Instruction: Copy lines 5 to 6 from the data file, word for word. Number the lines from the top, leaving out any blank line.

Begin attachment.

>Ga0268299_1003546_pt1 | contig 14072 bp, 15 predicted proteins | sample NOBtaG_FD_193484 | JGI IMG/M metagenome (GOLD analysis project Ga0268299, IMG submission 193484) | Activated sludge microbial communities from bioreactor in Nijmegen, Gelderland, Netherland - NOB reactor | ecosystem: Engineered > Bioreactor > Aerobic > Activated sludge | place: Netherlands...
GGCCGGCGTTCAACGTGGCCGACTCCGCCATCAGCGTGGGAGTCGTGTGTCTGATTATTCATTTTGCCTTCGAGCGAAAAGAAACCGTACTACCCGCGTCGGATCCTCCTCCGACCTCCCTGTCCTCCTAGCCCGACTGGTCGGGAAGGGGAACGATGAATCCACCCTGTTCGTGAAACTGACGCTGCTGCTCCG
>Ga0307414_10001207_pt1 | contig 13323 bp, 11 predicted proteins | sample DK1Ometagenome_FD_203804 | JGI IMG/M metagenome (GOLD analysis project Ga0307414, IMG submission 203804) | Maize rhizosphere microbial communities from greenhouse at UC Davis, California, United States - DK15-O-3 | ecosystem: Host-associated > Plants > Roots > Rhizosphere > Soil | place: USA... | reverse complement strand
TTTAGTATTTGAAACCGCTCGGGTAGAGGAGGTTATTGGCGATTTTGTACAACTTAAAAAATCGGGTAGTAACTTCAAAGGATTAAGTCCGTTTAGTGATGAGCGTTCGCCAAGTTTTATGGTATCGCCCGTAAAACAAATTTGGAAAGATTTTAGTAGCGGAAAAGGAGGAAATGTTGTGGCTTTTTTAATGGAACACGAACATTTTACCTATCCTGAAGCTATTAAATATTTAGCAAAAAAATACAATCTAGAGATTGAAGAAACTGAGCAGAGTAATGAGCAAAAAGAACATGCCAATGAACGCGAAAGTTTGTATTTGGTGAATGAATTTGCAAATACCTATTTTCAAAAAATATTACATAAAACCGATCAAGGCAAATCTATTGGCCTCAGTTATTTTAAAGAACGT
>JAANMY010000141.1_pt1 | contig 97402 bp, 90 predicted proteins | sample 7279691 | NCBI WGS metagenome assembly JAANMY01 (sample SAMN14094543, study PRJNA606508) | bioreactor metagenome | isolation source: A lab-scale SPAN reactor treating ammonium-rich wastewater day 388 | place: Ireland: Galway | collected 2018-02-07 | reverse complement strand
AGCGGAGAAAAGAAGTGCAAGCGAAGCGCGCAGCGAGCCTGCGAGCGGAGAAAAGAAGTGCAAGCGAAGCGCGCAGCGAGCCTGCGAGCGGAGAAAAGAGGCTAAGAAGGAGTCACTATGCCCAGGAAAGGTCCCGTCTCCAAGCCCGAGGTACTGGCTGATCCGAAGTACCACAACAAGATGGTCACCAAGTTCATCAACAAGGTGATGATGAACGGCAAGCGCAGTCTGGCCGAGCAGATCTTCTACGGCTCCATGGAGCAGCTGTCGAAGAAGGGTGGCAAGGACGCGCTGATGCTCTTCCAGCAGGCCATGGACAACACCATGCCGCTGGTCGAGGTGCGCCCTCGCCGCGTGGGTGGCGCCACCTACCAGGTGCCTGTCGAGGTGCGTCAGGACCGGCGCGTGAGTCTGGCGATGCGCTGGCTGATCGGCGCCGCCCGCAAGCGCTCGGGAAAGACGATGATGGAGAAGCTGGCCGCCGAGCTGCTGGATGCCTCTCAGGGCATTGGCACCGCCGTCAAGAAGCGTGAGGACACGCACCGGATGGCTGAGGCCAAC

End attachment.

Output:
>JAANMY010000141.1_pt1 | contig 97402 bp, 90 predicted proteins | sample 7279691 | NCBI WGS metagenome assembly JAANMY01 (sample SAMN14094543, study PRJNA606508) | bioreactor metagenome | isolation source: A lab-scale SPAN reactor treating ammonium-rich wastewater day 388 | place: Ireland: Galway | collected 2018-02-07 | reverse complement strand
AGCGGAGAAAAGAAGTGCAAGCGAAGCGCGCAGCGAGCCTGCGAGCGGAGAAAAGAAGTGCAAGCGAAGCGCGCAGCGAGCCTGCGAGCGGAGAAAAGAGGCTAAGAAGGAGTCACTATGCCCAGGAAAGGTCCCGTCTCCAAGCCCGAGGTACTGGCTGATCCGAAGTACCACAACAAGATGGTCACCAAGTTCATCAACAAGGTGATGATGAACGGCAAGCGCAGTCTGGCCGAGCAGATCTTCTACGGCTCCATGGAGCAGCTGTCGAAGAAGGGTGGCAAGGACGCGCTGATGCTCTTCCAGCAGGCCATGGACAACACCATGCCGCTGGTCGAGGTGCGCCCTCGCCGCGTGGGTGGCGCCACCTACCAGGTGCCTGTCGAGGTGCGTCAGGACCGGCGCGTGAGTCTGGCGATGCGCTGGCTGATCGGCGCCGCCCGCAAGCGCTCGGGAAAGACGATGATGGAGAAGCTGGCCGCCGAGCTGCTGGATGCCTCTCAGGGCATTGGCACCGCCGTCAAGAAGCGTGAGGACACGCACCGGATGGCTGAGGCCAAC